Psychological Testing: What Is Important to Know?

Psychological testing can provide many answers to a child’s way of solving problems. For instance, assessing the cognitive abilities of a child allows for a thorough understanding of different processing abilities (i.e., verbal, spatial, short-term memory, working memory, executive function, and processing speed to name a few). Such understanding helps identify different processing strengths and weakness used to develop and monitor tailored education plans.

Comprehensive Psychological Evaluations

These consist of various tests used to determine an individual’s psychological and behavioral functioning. The goal of this assessment is to provide a detailed evaluation of an individual’s cognitive, behavioral, emotional, and personality strengths and weaknesses. This evaluation can be used to create a detailed treatment or education plan. The process consists of interviewing the child, child’s caregivers, behavioral observations, cognitive testing, and self and caregiver rating scales. The interview consists of gathering information about development, the environment the child engages with, health, sleep and appetite patterns, all things that could have an impact on the child’s cognitive functioning or behaviors. Often it may require observing the child at home, school, and in the clinic in order to see what impact the environment has on the child’s functioning. Furthermore, the child and adults caregivers (parents, teachers, coaches, etc.)  are asked to complete rating scales to determine how the client’s perceived function in the area of interest compares to that of same-age peers.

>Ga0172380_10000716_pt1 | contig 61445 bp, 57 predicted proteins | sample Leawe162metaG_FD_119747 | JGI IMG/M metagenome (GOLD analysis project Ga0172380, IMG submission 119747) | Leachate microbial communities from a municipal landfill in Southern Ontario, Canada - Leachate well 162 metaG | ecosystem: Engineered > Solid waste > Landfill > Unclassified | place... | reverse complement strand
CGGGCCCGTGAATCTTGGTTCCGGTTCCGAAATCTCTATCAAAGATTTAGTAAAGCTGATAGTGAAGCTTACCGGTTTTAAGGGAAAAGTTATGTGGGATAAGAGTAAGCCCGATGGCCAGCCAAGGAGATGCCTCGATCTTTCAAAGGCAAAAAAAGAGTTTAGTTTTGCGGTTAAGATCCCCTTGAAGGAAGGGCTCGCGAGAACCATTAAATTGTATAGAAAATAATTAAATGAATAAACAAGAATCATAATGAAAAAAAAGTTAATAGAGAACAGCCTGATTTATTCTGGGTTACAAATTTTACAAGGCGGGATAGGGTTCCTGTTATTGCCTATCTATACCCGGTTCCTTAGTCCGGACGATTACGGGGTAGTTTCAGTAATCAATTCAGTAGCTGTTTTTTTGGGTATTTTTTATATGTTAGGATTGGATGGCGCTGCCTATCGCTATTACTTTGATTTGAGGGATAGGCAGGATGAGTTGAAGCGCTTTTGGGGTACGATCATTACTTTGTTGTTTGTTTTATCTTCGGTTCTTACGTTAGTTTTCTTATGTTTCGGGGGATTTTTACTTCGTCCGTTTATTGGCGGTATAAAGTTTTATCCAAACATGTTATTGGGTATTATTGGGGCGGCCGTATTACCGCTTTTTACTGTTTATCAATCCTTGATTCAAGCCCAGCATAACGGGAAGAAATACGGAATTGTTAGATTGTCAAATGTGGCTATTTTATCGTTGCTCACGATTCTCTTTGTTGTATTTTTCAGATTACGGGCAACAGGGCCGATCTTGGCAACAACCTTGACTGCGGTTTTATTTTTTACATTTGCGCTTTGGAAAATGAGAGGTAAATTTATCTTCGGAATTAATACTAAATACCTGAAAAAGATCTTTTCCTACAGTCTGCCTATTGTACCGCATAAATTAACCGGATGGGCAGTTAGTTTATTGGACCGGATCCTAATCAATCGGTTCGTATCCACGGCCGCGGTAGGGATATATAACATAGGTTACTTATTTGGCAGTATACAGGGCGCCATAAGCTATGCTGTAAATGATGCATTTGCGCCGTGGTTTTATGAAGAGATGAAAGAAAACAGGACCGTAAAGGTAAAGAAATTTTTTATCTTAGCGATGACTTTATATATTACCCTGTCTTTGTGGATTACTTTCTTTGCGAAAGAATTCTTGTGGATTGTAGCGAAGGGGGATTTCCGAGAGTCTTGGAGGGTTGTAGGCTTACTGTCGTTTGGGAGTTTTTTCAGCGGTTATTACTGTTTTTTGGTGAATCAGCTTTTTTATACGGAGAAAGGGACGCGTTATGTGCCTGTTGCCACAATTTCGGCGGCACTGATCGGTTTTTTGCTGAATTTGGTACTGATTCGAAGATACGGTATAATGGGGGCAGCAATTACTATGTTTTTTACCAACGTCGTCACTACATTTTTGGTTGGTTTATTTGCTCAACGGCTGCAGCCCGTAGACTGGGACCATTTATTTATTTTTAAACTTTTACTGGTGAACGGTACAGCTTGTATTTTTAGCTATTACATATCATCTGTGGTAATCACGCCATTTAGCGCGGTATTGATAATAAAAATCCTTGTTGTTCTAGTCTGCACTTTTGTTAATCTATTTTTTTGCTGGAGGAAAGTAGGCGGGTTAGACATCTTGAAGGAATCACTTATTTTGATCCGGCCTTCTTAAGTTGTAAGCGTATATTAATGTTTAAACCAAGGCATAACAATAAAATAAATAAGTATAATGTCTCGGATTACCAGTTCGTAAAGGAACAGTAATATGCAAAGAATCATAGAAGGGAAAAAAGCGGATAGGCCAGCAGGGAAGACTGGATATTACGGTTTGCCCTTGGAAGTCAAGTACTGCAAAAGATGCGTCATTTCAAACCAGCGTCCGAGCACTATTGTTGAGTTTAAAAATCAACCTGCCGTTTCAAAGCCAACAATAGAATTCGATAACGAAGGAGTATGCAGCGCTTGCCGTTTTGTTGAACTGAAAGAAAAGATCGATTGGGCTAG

Neuropsychological testing can be a component of a comprehensive psychological evaluation. It is used with individuals to assess the different cognitive processes that comprise the human cognitive system. Most tests are standardized, that is, the tests are administered in a certain way every time and scoring follows standard procedures every time. The results of the evaluations provide important information concerning a child’s memory, processing speed, attention, verbal ability, and executive functioning, at the very least. Neuropsychological Evaluations are able to determine if a child has a learning disability, ADHD, executive functioning problems and other deficits in the cognitive system.

2 thoughts on “Psychological Testing: What Is Important to Know?”

  1. I like how you say that a psychological evaluation can help a therapist make a detailed treatment and education plan. My children, bless their little hearts, are wild children. They always jump from place to place and activity to activity, so I think that they may have ADHD. I should find somewhere to get them psychologically evaluated so that if they actually are then we can make one of those plans for them.

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